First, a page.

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Rhode Island Gun Control Laws

In 2022, the Rhode Island General Assembly sent three new gun control laws to the desk of Governor Dan McKee. The laws signed by the Governor included:

  • A ban on large capacity feeding devices which can hold over 10 rounds of ammunition
  • A ban on open carry of loaded shotguns and rifles on public roadways
  • An increase in the minimum age to purchase firearms in the state from 18 to 21 years of age

Rhode Island firearm laws are more restrictive than several other states. Legislators seek to balance the public need to reduce gun violence with the rights of law-abiding gun owners. That's no easy task in a nation often divided over such matters.

Federal law only provides limited regulation of gun purchases and ownership. The Bureau of Alcohol, Tobacco, Firearms and Explosives (ATF) is the federal agency that oversees federal firearms law. This includes the licensing of those involved in interstate commerce of firearms and enforcing prohibitions on possession and ownership. Federal law requires that firearm dealers with a federal license run background checks on gun purchases to prevent sales to felons and other prohibited persons. Along with the FBI, it investigates and prosecutes illegal possession of a firearm cases.

Still, most gun control laws appear at the state level. States address matters like concealed carry permits and the open carry of firearms. They may set waiting periods for the purchase or transfer of a gun. They pass laws regulating the possession or use of firearms in motor vehicles and public places. They can provide more restrictions on who can purchase and possess firearms.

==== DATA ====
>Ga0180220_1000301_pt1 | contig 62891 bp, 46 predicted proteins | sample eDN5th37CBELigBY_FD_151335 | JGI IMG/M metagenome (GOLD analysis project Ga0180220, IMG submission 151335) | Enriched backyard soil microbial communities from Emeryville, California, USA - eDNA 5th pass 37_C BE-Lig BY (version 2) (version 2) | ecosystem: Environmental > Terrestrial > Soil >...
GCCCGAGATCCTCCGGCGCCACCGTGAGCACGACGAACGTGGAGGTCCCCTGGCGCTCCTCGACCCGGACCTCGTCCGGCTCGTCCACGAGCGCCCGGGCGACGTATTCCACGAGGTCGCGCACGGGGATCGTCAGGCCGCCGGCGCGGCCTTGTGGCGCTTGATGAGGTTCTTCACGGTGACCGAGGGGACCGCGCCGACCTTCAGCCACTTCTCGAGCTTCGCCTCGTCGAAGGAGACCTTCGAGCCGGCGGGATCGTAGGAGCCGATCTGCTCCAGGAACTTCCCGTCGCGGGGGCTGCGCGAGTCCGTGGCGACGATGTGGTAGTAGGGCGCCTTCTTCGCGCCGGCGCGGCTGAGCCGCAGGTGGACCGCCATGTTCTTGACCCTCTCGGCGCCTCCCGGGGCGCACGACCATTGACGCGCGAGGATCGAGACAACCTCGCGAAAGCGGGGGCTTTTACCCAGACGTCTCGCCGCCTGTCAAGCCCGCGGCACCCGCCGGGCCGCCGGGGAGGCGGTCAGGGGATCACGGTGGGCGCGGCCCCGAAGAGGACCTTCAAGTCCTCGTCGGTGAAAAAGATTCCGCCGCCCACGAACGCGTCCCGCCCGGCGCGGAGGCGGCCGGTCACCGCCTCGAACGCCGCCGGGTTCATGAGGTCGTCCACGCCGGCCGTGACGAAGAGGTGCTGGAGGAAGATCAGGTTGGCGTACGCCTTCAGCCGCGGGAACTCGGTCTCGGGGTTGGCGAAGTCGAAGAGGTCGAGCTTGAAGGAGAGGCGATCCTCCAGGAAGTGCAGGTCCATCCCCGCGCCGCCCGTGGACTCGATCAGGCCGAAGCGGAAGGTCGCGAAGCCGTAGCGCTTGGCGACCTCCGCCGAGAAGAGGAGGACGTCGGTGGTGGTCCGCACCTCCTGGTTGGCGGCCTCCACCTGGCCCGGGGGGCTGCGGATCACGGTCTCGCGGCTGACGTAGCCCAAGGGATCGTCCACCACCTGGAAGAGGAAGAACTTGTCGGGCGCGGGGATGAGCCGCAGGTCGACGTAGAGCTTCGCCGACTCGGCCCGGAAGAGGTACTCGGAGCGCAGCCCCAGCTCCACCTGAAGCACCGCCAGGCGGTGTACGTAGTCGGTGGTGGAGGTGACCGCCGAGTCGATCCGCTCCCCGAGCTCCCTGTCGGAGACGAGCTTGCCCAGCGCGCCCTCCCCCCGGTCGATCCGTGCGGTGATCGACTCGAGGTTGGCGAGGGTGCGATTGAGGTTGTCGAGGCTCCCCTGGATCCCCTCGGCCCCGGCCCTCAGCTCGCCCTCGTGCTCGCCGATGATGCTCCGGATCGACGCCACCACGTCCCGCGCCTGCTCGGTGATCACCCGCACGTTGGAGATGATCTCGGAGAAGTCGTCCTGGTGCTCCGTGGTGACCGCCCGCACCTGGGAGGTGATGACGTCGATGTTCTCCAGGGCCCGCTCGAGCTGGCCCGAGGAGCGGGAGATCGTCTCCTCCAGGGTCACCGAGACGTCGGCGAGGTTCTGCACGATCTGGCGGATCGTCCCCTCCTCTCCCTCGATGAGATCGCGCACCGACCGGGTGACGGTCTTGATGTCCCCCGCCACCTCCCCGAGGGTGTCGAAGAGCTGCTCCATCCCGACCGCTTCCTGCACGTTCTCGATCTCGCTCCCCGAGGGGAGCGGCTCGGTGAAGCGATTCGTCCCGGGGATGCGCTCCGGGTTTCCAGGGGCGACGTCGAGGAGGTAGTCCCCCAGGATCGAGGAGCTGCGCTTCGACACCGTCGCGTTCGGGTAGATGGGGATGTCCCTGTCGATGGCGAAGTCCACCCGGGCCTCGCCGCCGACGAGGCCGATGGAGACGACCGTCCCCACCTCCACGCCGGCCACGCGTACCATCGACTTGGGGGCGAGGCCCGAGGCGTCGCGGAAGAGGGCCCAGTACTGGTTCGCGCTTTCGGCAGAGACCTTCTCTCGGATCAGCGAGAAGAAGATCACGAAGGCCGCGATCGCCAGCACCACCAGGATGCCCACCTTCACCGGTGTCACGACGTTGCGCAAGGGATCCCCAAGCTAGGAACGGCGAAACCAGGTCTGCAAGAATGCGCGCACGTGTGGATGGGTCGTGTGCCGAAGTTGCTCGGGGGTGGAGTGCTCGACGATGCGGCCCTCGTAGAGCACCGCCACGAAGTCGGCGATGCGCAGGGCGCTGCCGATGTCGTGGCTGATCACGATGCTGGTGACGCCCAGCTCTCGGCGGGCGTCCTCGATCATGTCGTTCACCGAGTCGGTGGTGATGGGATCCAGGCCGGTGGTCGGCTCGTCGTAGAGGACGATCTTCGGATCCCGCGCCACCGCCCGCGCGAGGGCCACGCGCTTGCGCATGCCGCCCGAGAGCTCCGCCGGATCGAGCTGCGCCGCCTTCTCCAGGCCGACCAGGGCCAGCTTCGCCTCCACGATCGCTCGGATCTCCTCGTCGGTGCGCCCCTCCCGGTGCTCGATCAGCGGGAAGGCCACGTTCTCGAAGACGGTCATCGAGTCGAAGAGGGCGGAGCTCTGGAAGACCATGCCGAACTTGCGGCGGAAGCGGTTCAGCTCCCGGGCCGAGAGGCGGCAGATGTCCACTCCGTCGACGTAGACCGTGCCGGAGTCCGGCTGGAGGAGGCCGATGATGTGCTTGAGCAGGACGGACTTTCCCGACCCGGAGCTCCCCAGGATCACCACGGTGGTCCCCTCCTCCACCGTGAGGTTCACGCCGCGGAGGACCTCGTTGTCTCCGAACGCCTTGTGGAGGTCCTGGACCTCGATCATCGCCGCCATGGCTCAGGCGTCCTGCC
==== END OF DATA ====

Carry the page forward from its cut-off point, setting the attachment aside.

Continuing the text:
The Second Amendment to the U.S. Constitution provides:

A well regulated Militia being necessary to the security of a free State, the right of the people to keep and bear Arms, shall not be infringed.

Many viewed this amendment as protecting the rights of citizens to defend themselves against an invading army. In recent years, the U.S. Supreme Court has interpreted the amendment more broadly, finding an individual's right to bear arms for self-defense. In New York Rifle & Pistol Association v. Bruen (2022), the Court provided a new test for government regulations that burden an individual's right to bear arms. It held that the government must show that a law or regulation is consistent with traditional, historical regulation of firearms in the United States. In Bruen, the Court overturned a gun licensing law that provided significant discretion to authorities to decide who qualified. As a result, the criteria for licenses must also be objective and tailored to the government's public safety goals. The Bruen case has led to more legal challenges of federal, state, and local gun regulations.